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Originally Posted by Transaxial View Post
I am thinking Lexionman is talking about the threaded connections on the polypropylene fittings on the Chem Handler. Yes mine leaked and dripped too and I never could get them to totally stop. What about a marine quality sealer like Sika Flex or another one by 3M is 4200 or 5200 although 5200 gets pretty permanent. All of these stay rubbery and are the go to sealers in the boat world for almost anything. Although I have never used them on threaded fittings it might be worth a try because of the water proof nature and the flexibility.
Twix I will check that out, and transaxial youíre right the just drip enough to aggravating. They donít rotate/loosen but start dripping and if you turn to try and tighten the leak gets worse. I never thought about a marine product, but surely they have to maintain watertight integrity in plumbing for bilges and such. I hate to spend a couple grand to re-plumb it if something simple does the trick. Thanks guys.
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post #7 of 19 (permalink) Old 07-17-2019, 10:17 AM
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At one time we built plenty of equipment for applying and storing phosphoric acid and always used RTV silicone. It’s nicer on a thread that has never had another product on it but even then the old product can usually be polished out of the threads with a wire brush, although that can be challenging on small sized female threads. You need to be careful not to over torque things when assembling because the RTV is an exceptional lubricant before curing.

When a cam coupling starts leaking at the gasket you can insert a large zip tie through the openings around each cam before you couple it to make it compress the gasket more. It was a common issue when transferring acid when one fitting was fixed in place and a hose stand wasn’t available because of the extreme weight of the acid in the hose, something like 16 or 17 lbs per imp gallon I believe.
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Last edited by Haystack; 07-17-2019 at 10:22 AM.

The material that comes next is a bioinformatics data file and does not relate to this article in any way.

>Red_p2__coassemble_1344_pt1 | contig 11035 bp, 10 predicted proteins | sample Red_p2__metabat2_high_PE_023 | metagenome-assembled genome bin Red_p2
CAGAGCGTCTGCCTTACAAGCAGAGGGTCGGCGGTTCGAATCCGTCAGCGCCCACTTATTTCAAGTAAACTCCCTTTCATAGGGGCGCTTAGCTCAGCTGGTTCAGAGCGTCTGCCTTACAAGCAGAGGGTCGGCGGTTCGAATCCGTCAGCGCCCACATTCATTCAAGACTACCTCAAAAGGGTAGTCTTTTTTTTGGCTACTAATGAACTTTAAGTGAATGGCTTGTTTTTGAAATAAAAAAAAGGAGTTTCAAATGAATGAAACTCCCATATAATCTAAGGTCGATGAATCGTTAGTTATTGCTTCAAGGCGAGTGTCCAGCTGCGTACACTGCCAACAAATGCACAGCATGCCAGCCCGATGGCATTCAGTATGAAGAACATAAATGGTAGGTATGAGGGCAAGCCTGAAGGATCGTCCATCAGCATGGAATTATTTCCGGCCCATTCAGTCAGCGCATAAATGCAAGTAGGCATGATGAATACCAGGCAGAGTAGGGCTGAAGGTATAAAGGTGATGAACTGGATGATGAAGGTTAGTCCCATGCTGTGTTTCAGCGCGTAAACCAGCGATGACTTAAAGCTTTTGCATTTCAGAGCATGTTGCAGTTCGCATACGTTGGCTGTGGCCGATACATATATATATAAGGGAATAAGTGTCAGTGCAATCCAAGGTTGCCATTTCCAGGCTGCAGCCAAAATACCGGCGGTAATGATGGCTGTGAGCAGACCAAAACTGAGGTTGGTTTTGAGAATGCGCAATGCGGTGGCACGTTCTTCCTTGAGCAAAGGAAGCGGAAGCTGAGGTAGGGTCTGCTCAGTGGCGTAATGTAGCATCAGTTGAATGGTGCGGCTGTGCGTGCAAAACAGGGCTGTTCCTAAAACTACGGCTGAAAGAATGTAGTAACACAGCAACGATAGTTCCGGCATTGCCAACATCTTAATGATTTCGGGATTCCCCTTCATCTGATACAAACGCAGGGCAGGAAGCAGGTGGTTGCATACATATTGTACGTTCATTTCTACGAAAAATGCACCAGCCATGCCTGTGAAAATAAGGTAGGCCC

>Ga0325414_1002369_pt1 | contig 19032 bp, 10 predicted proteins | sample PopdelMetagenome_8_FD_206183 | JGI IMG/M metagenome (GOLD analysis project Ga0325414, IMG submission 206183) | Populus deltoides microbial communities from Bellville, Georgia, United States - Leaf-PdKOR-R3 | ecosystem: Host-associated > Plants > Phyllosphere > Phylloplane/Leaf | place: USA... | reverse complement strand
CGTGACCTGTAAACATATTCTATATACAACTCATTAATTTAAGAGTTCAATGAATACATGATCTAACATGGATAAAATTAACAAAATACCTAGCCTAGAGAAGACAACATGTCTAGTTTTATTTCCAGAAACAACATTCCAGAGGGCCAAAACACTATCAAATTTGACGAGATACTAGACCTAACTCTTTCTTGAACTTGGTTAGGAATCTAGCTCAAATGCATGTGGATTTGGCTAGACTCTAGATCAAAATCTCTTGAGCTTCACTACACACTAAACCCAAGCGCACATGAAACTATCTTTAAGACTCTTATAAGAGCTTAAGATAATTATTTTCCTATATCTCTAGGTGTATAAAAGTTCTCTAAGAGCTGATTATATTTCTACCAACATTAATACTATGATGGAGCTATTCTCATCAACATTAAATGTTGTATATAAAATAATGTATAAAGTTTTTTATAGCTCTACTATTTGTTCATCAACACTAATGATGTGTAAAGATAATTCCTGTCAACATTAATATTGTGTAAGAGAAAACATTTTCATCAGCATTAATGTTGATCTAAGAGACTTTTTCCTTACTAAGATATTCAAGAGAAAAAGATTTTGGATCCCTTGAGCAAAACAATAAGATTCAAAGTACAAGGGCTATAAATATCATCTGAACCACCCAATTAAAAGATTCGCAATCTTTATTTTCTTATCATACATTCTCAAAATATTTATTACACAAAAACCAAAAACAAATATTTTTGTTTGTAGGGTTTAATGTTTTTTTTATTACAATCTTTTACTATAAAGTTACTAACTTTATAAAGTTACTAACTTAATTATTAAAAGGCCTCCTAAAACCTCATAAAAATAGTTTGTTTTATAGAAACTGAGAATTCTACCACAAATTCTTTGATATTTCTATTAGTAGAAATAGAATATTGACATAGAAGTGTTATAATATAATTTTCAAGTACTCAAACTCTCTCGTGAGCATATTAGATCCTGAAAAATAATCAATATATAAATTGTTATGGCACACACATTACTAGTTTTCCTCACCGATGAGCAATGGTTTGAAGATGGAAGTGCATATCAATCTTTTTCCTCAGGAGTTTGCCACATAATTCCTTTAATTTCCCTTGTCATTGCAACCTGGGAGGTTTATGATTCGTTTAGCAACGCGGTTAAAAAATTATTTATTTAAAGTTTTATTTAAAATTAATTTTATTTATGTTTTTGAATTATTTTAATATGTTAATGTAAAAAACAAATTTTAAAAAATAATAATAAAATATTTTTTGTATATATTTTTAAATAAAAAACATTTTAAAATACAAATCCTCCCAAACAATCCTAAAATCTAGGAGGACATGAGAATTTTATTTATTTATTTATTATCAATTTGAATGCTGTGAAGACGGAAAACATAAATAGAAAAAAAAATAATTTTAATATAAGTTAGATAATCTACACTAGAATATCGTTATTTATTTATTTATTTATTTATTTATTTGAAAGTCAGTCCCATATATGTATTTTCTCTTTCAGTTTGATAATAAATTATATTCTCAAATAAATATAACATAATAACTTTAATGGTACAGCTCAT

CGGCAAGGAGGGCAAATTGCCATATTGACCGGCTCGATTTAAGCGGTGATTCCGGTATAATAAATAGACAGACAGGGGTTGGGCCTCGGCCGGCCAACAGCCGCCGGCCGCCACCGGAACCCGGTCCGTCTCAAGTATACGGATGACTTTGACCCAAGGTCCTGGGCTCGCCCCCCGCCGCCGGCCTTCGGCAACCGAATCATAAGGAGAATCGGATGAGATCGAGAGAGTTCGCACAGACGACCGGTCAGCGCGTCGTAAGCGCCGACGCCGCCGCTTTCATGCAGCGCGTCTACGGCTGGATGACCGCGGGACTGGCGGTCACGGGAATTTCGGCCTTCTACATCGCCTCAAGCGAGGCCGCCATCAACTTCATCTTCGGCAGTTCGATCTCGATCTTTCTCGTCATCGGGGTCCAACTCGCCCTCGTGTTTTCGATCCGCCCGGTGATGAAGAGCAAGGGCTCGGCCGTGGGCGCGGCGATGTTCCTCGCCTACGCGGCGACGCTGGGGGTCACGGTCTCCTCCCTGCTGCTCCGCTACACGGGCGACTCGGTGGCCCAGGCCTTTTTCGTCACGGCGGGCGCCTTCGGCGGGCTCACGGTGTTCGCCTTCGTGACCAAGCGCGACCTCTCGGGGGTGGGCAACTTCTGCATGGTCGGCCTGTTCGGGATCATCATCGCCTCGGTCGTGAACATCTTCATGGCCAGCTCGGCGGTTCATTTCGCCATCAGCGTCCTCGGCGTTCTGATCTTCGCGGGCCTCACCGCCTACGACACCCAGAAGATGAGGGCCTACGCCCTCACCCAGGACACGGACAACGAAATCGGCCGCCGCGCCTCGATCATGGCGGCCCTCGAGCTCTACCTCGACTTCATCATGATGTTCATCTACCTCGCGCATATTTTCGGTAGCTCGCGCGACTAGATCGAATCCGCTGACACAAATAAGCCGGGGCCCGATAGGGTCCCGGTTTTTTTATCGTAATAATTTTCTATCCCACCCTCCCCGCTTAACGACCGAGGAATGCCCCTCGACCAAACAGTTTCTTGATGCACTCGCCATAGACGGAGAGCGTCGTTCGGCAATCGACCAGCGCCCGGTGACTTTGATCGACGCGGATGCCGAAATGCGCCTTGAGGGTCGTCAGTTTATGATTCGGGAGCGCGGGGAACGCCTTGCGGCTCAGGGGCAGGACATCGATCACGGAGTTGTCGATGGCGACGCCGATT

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post #8 of 19 (permalink) Old 07-17-2019, 12:39 PM
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silicone glue or I prefer rector seal brand. And ya, the blue stuff works good I would like to know what I see on a few machines from factory that is kinda blue/green and gets hard. That seems to work great. And it comes off when you need to take it apart. I have used anaerobic gasket maker for stubborn pipe thread leaks. It seems to always work but you may never get it apart again. Used to use it when adding on thumb attachments on CAT excavators years ago. Had to take one fitting apart. Took two guys and a couple long cheater bars to break it free. I don't use it unless I need to.
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post #9 of 19 (permalink) Old 07-17-2019, 01:54 PM
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I tried following Banjo rec by using the blue stuff before. I thought I got a premium Oatey product, but it was terrible. Maybe it was a bad batch? Used the good quality Teflon tape in the orange case for the rest of the project... it is holding up very well on the water tender/chem handler build.
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post #10 of 19 (permalink) Old 07-17-2019, 05:12 PM
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Mine have done much better since switching from teflon to Rectorseal Tru Blu. In fact i dont remember any leaks since. Switched a few years ago. It doesnt set up hard, you can take stuff apart no problem and remove the old stuff with a wire brush pretty easy.